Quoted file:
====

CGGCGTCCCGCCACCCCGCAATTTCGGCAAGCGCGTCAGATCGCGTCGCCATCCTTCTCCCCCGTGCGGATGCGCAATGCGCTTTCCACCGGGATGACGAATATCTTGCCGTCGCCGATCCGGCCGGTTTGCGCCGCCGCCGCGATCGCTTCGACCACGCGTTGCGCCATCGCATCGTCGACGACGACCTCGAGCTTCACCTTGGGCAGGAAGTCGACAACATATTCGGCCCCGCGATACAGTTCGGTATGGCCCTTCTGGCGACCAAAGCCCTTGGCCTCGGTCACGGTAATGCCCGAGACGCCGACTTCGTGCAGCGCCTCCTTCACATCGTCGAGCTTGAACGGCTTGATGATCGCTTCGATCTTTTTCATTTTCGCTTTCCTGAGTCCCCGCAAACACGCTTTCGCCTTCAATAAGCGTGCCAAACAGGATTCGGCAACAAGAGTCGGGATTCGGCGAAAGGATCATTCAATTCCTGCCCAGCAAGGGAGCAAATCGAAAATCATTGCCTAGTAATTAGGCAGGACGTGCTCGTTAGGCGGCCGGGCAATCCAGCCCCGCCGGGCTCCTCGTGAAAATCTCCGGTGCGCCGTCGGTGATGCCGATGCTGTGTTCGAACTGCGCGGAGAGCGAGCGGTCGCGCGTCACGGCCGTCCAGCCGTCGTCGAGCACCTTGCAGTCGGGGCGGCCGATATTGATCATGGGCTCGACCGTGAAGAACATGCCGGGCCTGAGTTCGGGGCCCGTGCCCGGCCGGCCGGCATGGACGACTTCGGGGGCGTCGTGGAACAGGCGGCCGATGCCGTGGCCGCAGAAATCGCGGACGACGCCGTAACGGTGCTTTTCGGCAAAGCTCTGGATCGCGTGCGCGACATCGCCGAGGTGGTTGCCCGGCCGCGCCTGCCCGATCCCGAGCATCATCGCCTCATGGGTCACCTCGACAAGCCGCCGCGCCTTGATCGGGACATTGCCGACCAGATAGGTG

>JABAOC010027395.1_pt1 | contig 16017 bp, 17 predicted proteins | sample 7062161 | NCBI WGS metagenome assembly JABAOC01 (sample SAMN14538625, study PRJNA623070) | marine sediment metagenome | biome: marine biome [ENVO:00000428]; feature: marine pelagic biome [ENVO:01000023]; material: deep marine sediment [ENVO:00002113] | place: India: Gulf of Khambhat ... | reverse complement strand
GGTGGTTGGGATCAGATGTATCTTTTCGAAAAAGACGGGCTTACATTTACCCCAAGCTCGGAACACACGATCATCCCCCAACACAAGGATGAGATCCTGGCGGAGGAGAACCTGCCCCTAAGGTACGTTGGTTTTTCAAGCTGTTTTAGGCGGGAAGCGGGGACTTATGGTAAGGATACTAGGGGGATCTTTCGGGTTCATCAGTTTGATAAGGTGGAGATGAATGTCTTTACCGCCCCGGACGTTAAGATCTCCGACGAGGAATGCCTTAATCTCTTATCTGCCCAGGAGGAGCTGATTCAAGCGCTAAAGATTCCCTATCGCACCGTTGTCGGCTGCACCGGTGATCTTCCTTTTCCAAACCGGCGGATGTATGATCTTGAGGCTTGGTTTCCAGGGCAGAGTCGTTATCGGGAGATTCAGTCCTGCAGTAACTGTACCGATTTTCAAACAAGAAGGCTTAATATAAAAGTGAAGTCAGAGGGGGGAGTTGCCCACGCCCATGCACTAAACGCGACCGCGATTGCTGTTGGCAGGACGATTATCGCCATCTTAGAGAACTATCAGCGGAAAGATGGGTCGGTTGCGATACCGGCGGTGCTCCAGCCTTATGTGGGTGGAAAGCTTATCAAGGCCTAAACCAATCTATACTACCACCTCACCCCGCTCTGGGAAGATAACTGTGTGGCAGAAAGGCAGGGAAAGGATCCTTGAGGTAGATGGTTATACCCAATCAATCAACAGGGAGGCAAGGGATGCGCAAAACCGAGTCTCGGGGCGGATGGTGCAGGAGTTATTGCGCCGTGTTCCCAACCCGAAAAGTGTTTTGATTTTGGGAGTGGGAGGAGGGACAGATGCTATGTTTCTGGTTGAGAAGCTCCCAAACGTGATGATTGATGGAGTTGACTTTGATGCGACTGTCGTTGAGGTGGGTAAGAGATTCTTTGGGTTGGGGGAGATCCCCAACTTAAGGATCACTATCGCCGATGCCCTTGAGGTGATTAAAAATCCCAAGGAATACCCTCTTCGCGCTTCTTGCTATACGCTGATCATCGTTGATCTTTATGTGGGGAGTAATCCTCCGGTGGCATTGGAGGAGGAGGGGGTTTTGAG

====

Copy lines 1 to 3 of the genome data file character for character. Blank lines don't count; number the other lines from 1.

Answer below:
CGGCGTCCCGCCACCCCGCAATTTCGGCAAGCGCGTCAGATCGCGTCGCCATCCTTCTCCCCCGTGCGGATGCGCAATGCGCTTTCCACCGGGATGACGAATATCTTGCCGTCGCCGATCCGGCCGGTTTGCGCCGCCGCCGCGATCGCTTCGACCACGCGTTGCGCCATCGCATCGTCGACGACGACCTCGAGCTTCACCTTGGGCAGGAAGTCGACAACATATTCGGCCCCGCGATACAGTTCGGTATGGCCCTTCTGGCGACCAAAGCCCTTGGCCTCGGTCACGGTAATGCCCGAGACGCCGACTTCGTGCAGCGCCTCCTTCACATCGTCGAGCTTGAACGGCTTGATGATCGCTTCGATCTTTTTCATTTTCGCTTTCCTGAGTCCCCGCAAACACGCTTTCGCCTTCAATAAGCGTGCCAAACAGGATTCGGCAACAAGAGTCGGGATTCGGCGAAAGGATCATTCAATTCCTGCCCAGCAAGGGAGCAAATCGAAAATCATTGCCTAGTAATTAGGCAGGACGTGCTCGTTAGGCGGCCGGGCAATCCAGCCCCGCCGGGCTCCTCGTGAAAATCTCCGGTGCGCCGTCGGTGATGCCGATGCTGTGTTCGAACTGCGCGGAGAGCGAGCGGTCGCGCGTCACGGCCGTCCAGCCGTCGTCGAGCACCTTGCAGTCGGGGCGGCCGATATTGATCATGGGCTCGACCGTGAAGAACATGCCGGGCCTGAGTTCGGGGCCCGTGCCCGGCCGGCCGGCATGGACGACTTCGGGGGCGTCGTGGAACAGGCGGCCGATGCCGTGGCCGCAGAAATCGCGGACGACGCCGTAACGGTGCTTTTCGGCAAAGCTCTGGATCGCGTGCGCGACATCGCCGAGGTGGTTGCCCGGCCGCGCCTGCCCGATCCCGAGCATCATCGCCTCATGGGTCACCTCGACAAGCCGCCGCGCCTTGATCGGGACATTGCCGACCAGATAGGTG

>JABAOC010027395.1_pt1 | contig 16017 bp, 17 predicted proteins | sample 7062161 | NCBI WGS metagenome assembly JABAOC01 (sample SAMN14538625, study PRJNA623070) | marine sediment metagenome | biome: marine biome [ENVO:00000428]; feature: marine pelagic biome [ENVO:01000023]; material: deep marine sediment [ENVO:00002113] | place: India: Gulf of Khambhat ... | reverse complement strand
GGTGGTTGGGATCAGATGTATCTTTTCGAAAAAGACGGGCTTACATTTACCCCAAGCTCGGAACACACGATCATCCCCCAACACAAGGATGAGATCCTGGCGGAGGAGAACCTGCCCCTAAGGTACGTTGGTTTTTCAAGCTGTTTTAGGCGGGAAGCGGGGACTTATGGTAAGGATACTAGGGGGATCTTTCGGGTTCATCAGTTTGATAAGGTGGAGATGAATGTCTTTACCGCCCCGGACGTTAAGATCTCCGACGAGGAATGCCTTAATCTCTTATCTGCCCAGGAGGAGCTGATTCAAGCGCTAAAGATTCCCTATCGCACCGTTGTCGGCTGCACCGGTGATCTTCCTTTTCCAAACCGGCGGATGTATGATCTTGAGGCTTGGTTTCCAGGGCAGAGTCGTTATCGGGAGATTCAGTCCTGCAGTAACTGTACCGATTTTCAAACAAGAAGGCTTAATATAAAAGTGAAGTCAGAGGGGGGAGTTGCCCACGCCCATGCACTAAACGCGACCGCGATTGCTGTTGGCAGGACGATTATCGCCATCTTAGAGAACTATCAGCGGAAAGATGGGTCGGTTGCGATACCGGCGGTGCTCCAGCCTTATGTGGGTGGAAAGCTTATCAAGGCCTAAACCAATCTATACTACCACCTCACCCCGCTCTGGGAAGATAACTGTGTGGCAGAAAGGCAGGGAAAGGATCCTTGAGGTAGATGGTTATACCCAATCAATCAACAGGGAGGCAAGGGATGCGCAAAACCGAGTCTCGGGGCGGATGGTGCAGGAGTTATTGCGCCGTGTTCCCAACCCGAAAAGTGTTTTGATTTTGGGAGTGGGAGGAGGGACAGATGCTATGTTTCTGGTTGAGAAGCTCCCAAACGTGATGATTGATGGAGTTGACTTTGATGCGACTGTCGTTGAGGTGGGTAAGAGATTCTTTGGGTTGGGGGAGATCCCCAACTTAAGGATCACTATCGCCGATGCCCTTGAGGTGATTAAAAATCCCAAGGAATACCCTCTTCGCGCTTCTTGCTATACGCTGATCATCGTTGATCTTTATGTGGGGAGTAATCCTCCGGTGGCATTGGAGGAGGAGGGGGTTTTGAG